posted by TomMelee at 5:21 AM on February 17, 2011

Does she want to sell online or does she just want presence? Because...Facebook.
posted by iconomy at 5:22 AM on February 17, 2011

Facebook page, maybe domain pointer to it. Nothing free is going to suit a place that tries to brand itself as "stylish".
posted by gracedissolved at 5:27 AM on February 17, 2011

If she is so tight for cash that 1 or 2 grand for somebody to whip up a decent Wordpress site for her is out of the question, she has bigger issues than the lack of a website. She needs to get her business in better shape or there won't be a business soon. I'd advise her to not worry about the website right now, and get her cash flow in order.
posted by COD at 5:36 AM on February 17, 2011 [9 favorites]

"Can't I just get a student to do it for free?" is pretty disrespectful to all the people out there who actually make a living building web presences for people.

If she's really got no budget, go the Facebook Page route. As long as she's got some basic assets (e.g. a logo), it's fairly simple to get started.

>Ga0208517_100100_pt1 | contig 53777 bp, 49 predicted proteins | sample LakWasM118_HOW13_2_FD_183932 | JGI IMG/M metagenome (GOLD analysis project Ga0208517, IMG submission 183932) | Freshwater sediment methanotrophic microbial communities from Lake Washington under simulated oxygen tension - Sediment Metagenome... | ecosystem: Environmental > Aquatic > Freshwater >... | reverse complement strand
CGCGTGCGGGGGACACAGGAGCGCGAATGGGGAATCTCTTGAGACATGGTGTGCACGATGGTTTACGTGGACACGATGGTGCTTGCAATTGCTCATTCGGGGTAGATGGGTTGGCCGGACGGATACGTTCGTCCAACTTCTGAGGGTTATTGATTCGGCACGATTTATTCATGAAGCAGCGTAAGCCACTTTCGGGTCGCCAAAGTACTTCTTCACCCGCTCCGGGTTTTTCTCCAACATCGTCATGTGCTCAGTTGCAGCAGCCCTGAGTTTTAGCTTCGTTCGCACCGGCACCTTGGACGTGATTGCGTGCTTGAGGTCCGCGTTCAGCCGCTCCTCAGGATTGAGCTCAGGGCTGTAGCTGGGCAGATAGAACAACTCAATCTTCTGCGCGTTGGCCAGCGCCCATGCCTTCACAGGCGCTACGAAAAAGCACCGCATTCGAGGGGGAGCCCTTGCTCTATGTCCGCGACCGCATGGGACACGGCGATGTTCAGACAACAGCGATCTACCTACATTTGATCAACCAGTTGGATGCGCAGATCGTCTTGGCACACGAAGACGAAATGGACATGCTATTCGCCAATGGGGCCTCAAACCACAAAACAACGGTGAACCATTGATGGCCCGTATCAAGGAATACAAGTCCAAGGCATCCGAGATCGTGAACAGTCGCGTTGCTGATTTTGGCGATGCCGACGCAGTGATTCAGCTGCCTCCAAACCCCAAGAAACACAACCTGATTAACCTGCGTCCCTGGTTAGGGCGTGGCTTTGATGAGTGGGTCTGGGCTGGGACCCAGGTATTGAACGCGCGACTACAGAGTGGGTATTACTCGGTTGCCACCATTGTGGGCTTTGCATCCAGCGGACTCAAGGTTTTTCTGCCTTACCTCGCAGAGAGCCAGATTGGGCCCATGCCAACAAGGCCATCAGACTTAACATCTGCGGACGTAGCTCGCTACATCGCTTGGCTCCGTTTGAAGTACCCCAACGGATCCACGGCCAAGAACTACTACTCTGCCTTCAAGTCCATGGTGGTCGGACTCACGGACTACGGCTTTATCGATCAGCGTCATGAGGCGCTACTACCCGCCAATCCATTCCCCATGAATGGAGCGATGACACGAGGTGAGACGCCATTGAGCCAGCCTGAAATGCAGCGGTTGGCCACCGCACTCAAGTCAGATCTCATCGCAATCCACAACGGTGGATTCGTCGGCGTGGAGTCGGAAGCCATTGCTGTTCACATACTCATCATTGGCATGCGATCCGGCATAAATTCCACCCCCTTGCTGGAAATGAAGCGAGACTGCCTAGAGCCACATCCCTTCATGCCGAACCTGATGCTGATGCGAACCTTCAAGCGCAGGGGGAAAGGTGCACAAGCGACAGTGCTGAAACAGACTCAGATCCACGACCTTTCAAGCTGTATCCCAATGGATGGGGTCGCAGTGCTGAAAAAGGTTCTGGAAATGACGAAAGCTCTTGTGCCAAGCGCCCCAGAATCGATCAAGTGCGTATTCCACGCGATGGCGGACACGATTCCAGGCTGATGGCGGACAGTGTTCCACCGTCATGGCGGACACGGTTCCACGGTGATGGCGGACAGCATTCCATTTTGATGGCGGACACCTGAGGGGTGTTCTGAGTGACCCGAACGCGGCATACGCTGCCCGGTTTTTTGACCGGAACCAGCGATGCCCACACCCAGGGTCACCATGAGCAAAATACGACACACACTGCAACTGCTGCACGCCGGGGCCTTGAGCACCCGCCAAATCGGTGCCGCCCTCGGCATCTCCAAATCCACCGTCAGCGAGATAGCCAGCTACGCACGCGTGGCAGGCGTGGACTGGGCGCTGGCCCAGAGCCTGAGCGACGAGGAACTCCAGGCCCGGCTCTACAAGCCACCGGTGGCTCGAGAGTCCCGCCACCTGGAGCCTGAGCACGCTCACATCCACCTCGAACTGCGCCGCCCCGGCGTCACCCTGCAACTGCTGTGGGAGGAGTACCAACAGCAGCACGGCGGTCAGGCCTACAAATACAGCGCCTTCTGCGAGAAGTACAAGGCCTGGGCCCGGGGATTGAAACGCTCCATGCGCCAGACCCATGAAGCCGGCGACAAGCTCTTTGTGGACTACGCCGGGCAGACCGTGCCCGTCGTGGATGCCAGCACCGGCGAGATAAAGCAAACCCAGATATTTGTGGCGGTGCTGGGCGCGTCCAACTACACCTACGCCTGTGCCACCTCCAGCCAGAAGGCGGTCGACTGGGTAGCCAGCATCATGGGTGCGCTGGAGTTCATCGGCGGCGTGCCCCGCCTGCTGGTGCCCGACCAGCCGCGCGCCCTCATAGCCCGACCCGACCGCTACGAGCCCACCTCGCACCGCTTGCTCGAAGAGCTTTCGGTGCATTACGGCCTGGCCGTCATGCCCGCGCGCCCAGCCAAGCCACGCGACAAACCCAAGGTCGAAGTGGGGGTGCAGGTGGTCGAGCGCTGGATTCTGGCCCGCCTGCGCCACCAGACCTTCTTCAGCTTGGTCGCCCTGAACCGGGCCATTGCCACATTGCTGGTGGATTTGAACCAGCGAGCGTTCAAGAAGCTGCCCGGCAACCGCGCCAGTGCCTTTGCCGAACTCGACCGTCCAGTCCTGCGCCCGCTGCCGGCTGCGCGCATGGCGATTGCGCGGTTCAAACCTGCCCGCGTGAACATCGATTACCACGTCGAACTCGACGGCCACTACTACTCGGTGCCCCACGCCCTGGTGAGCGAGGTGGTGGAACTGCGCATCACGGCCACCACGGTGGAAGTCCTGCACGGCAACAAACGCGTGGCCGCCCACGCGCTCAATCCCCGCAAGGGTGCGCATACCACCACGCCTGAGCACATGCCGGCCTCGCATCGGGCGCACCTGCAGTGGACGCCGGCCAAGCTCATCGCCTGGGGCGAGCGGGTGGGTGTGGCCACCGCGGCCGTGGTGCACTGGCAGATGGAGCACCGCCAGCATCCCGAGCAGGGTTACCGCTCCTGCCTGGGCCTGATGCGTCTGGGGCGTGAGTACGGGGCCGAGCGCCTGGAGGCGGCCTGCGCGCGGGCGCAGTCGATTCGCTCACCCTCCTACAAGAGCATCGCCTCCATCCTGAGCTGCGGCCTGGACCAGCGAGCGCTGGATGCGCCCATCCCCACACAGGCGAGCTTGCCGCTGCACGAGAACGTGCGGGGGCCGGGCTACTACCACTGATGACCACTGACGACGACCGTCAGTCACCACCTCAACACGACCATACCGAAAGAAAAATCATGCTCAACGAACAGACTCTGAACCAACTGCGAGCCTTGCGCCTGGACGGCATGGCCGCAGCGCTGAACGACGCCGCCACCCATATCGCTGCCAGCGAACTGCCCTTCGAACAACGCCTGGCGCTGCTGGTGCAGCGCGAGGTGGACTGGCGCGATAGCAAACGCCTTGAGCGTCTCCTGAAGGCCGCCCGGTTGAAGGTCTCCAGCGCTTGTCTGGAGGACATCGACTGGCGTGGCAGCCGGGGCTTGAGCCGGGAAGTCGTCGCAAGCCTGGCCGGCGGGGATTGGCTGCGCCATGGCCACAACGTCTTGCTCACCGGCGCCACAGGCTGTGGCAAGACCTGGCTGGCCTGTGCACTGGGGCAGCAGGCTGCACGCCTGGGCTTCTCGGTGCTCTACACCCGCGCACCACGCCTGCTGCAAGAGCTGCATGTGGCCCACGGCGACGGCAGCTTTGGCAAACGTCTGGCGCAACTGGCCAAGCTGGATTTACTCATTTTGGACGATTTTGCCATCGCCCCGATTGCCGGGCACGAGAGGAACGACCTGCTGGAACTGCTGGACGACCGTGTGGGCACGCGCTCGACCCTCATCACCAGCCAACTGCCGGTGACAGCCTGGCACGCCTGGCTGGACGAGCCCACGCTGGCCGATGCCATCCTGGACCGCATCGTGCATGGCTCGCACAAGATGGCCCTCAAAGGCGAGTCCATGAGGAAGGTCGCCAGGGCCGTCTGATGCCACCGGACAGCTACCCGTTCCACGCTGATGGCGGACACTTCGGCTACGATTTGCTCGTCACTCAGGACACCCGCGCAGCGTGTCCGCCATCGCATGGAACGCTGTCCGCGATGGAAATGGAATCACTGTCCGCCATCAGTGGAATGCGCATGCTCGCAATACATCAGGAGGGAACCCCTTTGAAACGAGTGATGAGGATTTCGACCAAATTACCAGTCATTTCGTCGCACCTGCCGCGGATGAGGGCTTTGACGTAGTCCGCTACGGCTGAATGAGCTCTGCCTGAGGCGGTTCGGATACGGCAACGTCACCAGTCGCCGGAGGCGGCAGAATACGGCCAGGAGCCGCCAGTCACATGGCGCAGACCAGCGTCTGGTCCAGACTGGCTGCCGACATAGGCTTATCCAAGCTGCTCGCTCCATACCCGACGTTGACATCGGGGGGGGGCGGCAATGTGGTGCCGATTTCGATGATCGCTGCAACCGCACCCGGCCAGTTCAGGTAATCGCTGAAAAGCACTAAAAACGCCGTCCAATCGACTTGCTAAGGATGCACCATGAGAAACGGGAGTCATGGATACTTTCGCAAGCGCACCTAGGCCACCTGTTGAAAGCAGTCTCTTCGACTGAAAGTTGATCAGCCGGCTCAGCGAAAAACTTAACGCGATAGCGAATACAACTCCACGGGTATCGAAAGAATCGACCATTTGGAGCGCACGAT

posted by mkultra at 5:41 AM on February 17, 2011 [5 favorites]

Wow--so much and so fast.

Thanks, all. I'll pass this great info along to her. These are really good ways for her start thinking about what she wants/needs and how valuable an investment it can be.
posted by aimeedee at 5:42 AM on February 17, 2011

There is also DrupalGardens where she could build the site herself (and have it hosted).
posted by Gomez_in_the_South at 5:56 AM on February 17, 2011 [2 favorites]

My wife did her own. I helped a tiny bit, but she would have been fine without me. No technical know-how besides general familiarity with the internet.
posted by MrMoonPie at 6:34 AM on February 17, 2011

If there is a university of college that offers a web design cert, you might find a student who'd love a portfolio project. But a poorly-executed site won't help the business. Try
posted by theora55 at 6:36 AM on February 17, 2011

Would your friend feel like it was appropriate to ask her employees to work for free in exchange for job experience and a good reference on their resume? Would she agree to work for free in exchange for "experience"?

Even if your friend got a "free" website, she will still need to pay for hosting, registration and tech support. If your friend can't afford a website, I would assume that they have larger financial issues with running a business. Web developers and designers are often small business owners too, to expect them to work for free is disrespectful.

As everyone said above me--you get what you pay for. Why would someone come shopping in her stylish, Manhattan boutique clothing store, when there is the 50 cent bin at the Salvation Army?